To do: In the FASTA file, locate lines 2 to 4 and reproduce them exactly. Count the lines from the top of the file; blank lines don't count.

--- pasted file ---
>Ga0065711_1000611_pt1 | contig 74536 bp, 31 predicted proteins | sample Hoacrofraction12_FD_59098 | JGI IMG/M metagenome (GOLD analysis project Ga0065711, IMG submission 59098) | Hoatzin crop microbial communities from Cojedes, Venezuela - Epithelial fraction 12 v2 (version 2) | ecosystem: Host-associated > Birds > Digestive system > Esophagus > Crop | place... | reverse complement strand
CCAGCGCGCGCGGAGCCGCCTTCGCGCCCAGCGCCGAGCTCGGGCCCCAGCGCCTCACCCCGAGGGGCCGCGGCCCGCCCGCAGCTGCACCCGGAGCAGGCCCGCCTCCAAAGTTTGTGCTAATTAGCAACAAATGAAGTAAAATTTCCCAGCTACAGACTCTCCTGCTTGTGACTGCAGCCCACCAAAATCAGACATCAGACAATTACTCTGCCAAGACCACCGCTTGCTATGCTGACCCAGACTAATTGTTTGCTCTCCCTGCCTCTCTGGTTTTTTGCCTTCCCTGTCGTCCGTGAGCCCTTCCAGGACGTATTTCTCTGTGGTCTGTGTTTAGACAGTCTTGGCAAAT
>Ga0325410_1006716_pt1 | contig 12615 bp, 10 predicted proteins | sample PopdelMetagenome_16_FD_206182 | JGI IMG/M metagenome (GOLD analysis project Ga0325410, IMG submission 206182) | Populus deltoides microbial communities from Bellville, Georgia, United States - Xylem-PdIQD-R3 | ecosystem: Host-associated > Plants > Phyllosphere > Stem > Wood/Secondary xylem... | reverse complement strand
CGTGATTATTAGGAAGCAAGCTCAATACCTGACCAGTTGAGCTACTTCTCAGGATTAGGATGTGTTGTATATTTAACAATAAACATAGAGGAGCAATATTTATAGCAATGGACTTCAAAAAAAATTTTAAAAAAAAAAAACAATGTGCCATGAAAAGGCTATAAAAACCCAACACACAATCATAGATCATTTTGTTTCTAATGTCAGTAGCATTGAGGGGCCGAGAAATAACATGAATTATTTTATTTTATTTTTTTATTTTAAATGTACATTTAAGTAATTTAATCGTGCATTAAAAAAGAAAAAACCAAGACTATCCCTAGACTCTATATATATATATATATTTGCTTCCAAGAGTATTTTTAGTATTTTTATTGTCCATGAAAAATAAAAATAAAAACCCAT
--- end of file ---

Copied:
CCAGCGCGCGCGGAGCCGCCTTCGCGCCCAGCGCCGAGCTCGGGCCCCAGCGCCTCACCCCGAGGGGCCGCGGCCCGCCCGCAGCTGCACCCGGAGCAGGCCCGCCTCCAAAGTTTGTGCTAATTAGCAACAAATGAAGTAAAATTTCCCAGCTACAGACTCTCCTGCTTGTGACTGCAGCCCACCAAAATCAGACATCAGACAATTACTCTGCCAAGACCACCGCTTGCTATGCTGACCCAGACTAATTGTTTGCTCTCCCTGCCTCTCTGGTTTTTTGCCTTCCCTGTCGTCCGTGAGCCCTTCCAGGACGTATTTCTCTGTGGTCTGTGTTTAGACAGTCTTGGCAAAT
>Ga0325410_1006716_pt1 | contig 12615 bp, 10 predicted proteins | sample PopdelMetagenome_16_FD_206182 | JGI IMG/M metagenome (GOLD analysis project Ga0325410, IMG submission 206182) | Populus deltoides microbial communities from Bellville, Georgia, United States - Xylem-PdIQD-R3 | ecosystem: Host-associated > Plants > Phyllosphere > Stem > Wood/Secondary xylem... | reverse complement strand
CGTGATTATTAGGAAGCAAGCTCAATACCTGACCAGTTGAGCTACTTCTCAGGATTAGGATGTGTTGTATATTTAACAATAAACATAGAGGAGCAATATTTATAGCAATGGACTTCAAAAAAAATTTTAAAAAAAAAAAACAATGTGCCATGAAAAGGCTATAAAAACCCAACACACAATCATAGATCATTTTGTTTCTAATGTCAGTAGCATTGAGGGGCCGAGAAATAACATGAATTATTTTATTTTATTTTTTTATTTTAAATGTACATTTAAGTAATTTAATCGTGCATTAAAAAAGAAAAAACCAAGACTATCCCTAGACTCTATATATATATATATATTTGCTTCCAAGAGTATTTTTAGTATTTTTATTGTCCATGAAAAATAAAAATAAAAACCCAT